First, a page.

The mullet that lead the Kings to semi-glory in 1993. Getty Images

[Ed.'s Note: We're going to miss Barry Melrose. He fills more roles at TWWL than Rich Little in a Branson review: former player, former coach, snarky commentator, dry commentator, Canadian and, most importantly, purveyor of that prince of hairstyles: the mullet. So, as we send him and his Saskatchewan waterfall back into the fray, we must offer praise, advice and some perspective.]

Let's face it, it wasn't Gretzky, but the Samsonian power of your 'do that brought the LA Kings their first and only Stanley Cup Finals appearance in 1993. We can only hope you'll continue to use that power for good, even if it may inspire evil elsewhere. You've got quite the task before you.

Tampa Bay had a mere 71 points last season and finished last in the East. To nurse this team into contention, you'll have to be something of a MacGyver, creating a semblance of a forecheck out of five toothpicks, an apple core, three nine-volt batteries and a damp copy of Good Housekeeping. (Could it be any shock that MacGyver, too, was a business-in-front-party-in-back kind of guy? We think not.)

Take one look at your roster, and you'll see this team needs more than just smart coaching: They need to look in the mirror. On day one of training camp, you should make it known that the most intimidating move in hockey is shoving a greasy black comb into the back pocket of your stonewashed Wranglers. You can thank us later after the Bolts' 20-point jump next year.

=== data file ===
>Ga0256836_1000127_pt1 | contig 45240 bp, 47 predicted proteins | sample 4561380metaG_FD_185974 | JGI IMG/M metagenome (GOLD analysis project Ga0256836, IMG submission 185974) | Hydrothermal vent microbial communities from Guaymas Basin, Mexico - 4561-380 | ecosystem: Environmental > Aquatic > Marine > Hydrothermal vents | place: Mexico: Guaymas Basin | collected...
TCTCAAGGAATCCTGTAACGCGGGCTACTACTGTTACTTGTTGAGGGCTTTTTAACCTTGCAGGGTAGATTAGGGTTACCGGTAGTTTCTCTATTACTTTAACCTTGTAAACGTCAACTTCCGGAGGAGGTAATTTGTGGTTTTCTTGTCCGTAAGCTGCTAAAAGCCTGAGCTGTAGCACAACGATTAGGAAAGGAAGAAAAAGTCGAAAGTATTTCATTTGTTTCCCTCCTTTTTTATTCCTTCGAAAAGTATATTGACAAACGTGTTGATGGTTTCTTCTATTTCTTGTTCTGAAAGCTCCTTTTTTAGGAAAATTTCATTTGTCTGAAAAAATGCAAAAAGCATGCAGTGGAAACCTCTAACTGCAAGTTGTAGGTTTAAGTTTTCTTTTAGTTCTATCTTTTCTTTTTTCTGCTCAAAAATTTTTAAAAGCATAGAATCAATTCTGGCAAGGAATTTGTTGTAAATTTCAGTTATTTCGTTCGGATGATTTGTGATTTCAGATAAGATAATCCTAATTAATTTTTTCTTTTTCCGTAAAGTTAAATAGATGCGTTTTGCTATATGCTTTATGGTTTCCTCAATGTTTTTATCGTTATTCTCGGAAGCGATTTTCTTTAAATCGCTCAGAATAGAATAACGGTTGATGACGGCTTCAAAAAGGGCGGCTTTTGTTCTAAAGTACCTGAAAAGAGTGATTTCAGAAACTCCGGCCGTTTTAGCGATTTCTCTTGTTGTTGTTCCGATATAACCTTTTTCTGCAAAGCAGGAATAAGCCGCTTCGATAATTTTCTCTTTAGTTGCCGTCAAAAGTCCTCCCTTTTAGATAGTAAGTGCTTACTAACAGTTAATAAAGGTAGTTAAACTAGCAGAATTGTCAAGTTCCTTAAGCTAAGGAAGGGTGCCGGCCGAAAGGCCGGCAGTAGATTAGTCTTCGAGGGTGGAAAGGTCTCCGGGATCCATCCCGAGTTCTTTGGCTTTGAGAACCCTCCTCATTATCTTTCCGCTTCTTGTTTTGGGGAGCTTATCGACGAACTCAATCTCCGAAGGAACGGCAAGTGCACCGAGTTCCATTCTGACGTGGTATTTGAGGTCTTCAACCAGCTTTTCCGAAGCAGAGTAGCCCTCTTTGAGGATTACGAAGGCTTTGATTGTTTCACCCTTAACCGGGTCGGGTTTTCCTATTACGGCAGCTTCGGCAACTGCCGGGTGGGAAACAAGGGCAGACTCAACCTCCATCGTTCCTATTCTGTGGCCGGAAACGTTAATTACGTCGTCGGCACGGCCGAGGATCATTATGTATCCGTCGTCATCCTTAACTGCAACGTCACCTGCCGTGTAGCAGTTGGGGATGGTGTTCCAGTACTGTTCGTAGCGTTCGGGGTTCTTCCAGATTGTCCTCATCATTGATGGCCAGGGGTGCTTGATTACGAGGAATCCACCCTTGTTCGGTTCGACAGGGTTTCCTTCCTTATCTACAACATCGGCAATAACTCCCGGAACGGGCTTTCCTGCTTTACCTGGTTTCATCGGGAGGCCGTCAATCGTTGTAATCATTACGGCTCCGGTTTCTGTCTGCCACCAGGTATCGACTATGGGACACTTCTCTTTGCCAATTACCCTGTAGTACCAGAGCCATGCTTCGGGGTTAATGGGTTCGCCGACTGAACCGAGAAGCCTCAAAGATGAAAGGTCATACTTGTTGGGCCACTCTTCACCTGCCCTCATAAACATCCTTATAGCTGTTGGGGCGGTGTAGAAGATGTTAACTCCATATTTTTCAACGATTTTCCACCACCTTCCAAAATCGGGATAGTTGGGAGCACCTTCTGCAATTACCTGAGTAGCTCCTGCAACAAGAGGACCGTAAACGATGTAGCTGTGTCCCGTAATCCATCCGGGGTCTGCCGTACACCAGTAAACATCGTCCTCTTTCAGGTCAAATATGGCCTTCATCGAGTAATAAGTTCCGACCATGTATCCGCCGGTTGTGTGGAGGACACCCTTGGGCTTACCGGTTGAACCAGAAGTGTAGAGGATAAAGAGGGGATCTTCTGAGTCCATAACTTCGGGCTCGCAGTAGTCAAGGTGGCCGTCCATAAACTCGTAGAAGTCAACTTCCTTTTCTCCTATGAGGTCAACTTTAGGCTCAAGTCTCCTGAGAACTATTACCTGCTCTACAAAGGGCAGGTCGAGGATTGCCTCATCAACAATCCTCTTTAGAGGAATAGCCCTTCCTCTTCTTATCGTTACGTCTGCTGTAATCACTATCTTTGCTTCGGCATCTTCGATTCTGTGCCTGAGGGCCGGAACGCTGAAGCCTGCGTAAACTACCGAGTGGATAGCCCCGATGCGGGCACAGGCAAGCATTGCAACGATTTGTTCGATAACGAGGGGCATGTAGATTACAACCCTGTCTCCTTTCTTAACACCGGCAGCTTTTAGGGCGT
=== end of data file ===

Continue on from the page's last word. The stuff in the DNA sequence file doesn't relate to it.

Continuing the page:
Our encyclopedia tells us that the first known literary reference to the hairstyle currently known as the mullet occurs in Homer's Iliad:

"The sprinting Abantes followed hard at his heels,
their forelocks cropped, hair grown long in the back,
troops nerved to lunge with their tough ashen spears
and slash the enemies' breastplates round their chests."
(Book 2: lines 632-635; translated by Robert Fagles)

"Slash their enemies breastplates round their chests"? How could anyone argue that you, the last bastion of the "Canadian Passport", could possibly be on this earth for any reason other than teaching hockey? Well, other than one day owning this dog?

But, we must warn you. Not everyone shares our affection for your follicular proclivities.

The Beastie Boys famously lampooned your coif in 1994's "Mullet Head", and Tom Sawyer once said of his Aunt and Uncle, "They're so confiding and mullet-headed they don't take notice of nothing at all." Well, Mark Twain was overrated (he couldn't even use his own name!) and the Beasties, well, what have they done lately?

So forget about your critics and continue to do what you do best:

Live long (in back) and prosper.